Stop alienating conservatives.

  • Viewpoint diversity is arguably the most important type of diversity and political orientation is one of the most fundamental and significant ways in which people view things differently.
  • In highly progressive environments, conservatives are a minority that feel like they need to stay in the closet to avoid open hostility. We should empower those with different ideologies to be able to express themselves.
  • Alienating conservatives is both non-inclusive and generally bad business because conservatives tend to be higher in conscientiousness, which is require for much of the drudgery and maintenance work characteristic of a mature company.

Confront Google’s biases.

  • I’ve mostly concentrated on how our biases cloud our thinking about diversity and inclusion, but our moral biases are farther reaching than that.
  • I would start by breaking down Googlegeist scores by political orientation and personality to give a fuller picture into how our biases are affecting our culture.

Stop restricting programs and classes to certain genders or races.

  • These discriminatory practices are both unfair and divisive. Instead focus on some of the non-discriminatory practices I outlined.

Have an open and honest discussion about the costs and benefits of our diversity programs.

  • Discriminating just to increase the representation of women in tech is as misguided and biased as mandating increases for women’s representation in the homeless, work-related and violent deaths, prisons, and school dropouts.
  • There’s currently very little transparency into the extend of our diversity programs which keeps it immune to criticism from those outside its ideological echo chamber.
  • These programs are highly politicized which further alienates non-progressives.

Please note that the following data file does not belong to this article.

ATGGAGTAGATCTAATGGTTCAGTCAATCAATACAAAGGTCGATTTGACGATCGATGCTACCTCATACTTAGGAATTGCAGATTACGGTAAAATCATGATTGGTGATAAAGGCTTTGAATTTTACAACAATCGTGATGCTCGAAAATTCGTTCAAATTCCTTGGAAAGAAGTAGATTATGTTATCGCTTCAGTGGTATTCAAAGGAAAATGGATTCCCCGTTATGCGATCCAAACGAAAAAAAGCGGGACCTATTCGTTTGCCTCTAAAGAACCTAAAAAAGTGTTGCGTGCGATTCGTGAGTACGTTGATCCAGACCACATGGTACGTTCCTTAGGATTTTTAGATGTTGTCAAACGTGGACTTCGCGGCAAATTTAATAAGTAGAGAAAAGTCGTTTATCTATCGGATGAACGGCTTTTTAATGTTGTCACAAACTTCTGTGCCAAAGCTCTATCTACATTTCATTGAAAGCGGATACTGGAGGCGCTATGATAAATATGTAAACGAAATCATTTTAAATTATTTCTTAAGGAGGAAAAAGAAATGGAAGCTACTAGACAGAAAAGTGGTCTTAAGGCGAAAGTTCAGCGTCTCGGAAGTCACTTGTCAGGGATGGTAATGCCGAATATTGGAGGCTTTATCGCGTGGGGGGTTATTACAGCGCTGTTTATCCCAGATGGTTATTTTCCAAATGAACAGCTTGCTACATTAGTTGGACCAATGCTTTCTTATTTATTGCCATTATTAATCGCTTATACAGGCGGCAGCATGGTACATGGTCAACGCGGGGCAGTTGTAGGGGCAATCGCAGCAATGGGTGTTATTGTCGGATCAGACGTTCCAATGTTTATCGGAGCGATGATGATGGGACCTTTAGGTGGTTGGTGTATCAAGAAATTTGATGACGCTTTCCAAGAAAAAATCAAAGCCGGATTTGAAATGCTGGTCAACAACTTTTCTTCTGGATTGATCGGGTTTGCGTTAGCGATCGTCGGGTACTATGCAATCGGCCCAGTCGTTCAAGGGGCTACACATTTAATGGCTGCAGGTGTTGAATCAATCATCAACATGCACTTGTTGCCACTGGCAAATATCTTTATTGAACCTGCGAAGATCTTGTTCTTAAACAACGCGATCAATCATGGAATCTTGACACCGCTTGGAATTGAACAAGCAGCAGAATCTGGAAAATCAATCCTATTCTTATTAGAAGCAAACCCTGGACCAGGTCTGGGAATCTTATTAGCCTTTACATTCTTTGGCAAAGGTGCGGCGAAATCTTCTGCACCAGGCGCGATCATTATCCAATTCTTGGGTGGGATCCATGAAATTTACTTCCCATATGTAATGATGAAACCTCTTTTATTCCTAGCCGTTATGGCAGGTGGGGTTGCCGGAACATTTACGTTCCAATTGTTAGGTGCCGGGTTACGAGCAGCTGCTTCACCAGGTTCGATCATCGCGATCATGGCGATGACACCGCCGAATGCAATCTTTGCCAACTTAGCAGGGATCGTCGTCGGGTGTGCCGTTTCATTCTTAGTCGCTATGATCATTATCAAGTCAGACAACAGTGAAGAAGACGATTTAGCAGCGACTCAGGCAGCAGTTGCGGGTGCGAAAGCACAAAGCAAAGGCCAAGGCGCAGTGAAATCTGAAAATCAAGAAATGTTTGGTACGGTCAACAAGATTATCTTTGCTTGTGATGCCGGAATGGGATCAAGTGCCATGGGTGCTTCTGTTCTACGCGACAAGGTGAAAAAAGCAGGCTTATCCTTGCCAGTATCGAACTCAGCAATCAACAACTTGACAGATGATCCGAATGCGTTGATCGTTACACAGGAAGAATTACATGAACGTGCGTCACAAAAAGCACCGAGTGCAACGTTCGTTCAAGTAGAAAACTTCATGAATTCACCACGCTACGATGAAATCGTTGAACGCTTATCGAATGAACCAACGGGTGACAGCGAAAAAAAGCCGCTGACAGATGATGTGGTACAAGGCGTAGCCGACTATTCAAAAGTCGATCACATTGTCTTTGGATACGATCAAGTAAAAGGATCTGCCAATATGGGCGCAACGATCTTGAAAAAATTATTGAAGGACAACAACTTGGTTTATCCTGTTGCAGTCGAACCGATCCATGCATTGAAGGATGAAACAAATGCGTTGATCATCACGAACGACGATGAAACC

• I realize that some of our programs may be precautions against government accusations of discrimination, but that can easily backfire since they incentivize illegal discrimination.

Focus on psychological safety, not just race/gender diversity.

  • We should focus on psychological safety, which has shown positive effects and should (hopefully) not lead to unfair discrimination.
  • We need psychological safety and shared values to gain the benefits of diversity
  • Having representative viewpoints is important for those designing and testing our products, but the benefits are less clear for those more removed from UX.

De-emphasize empathy.

  • I’ve heard several calls for increased empathy on diversity issues. While I strongly support trying to understand how and why people think the way they do, relying on affective empathy—feeling another’s pain—causes us to focus on anecdotes, favor individuals similar to us, and harbor other irrational and dangerous biases. Being emotionally unengaged helps us better reason about the facts.

Prioritize intention.

  • Our focus on microaggressions and other unintentional transgressions increases our sensitivity, which is not universally positive: sensitivity increases both our tendency to take offense and our self censorship, leading to authoritarian policies. Speaking up without the fear of being harshly judged is central to psychological safety, but these practices can remove that safety by judging unintentional transgressions.
  • Microaggression training incorrectly and dangerously equates speech with violence and isn’t backed by evidence.

Be open about the science of human nature.

  • Once we acknowledge that not all differences are socially constructed or due to discrimination, we open our eyes to a more accurate view of the human condition which is necessary if we actually want to solve problems.

Reconsider making Unconscious Bias training mandatory for promo committees.

  • We haven’t been able to measure any effect of our Unconscious Bias training and it has the potential for overcorrecting or backlash, especially if made mandatory.

  • Some of the suggested methods of the current training (v2.3) are likely useful, but the political bias of the presentation is clear from the factual inaccuracies and the examples shown.

  • Spend more time on the many other types of biases besides stereotypes. Stereotypes are much more accurate and responsive to new information than the training suggests (I’m not advocating for using stereotypes, I am just pointing out the factual inaccuracy of what’s said in the training).

For this he was sacked.

Here is a fifty-minute interview with Damore by Dr Jordan B Peterson, himself a victim of the thought police in his own country. It reveals both the stupidity and injustice of what has happened as well as something of the character of the victim.

 

One thought on “The death of Socrates and the sacking of James Damore

  1. Pingback: James Damore – down but not out – Garvan Hill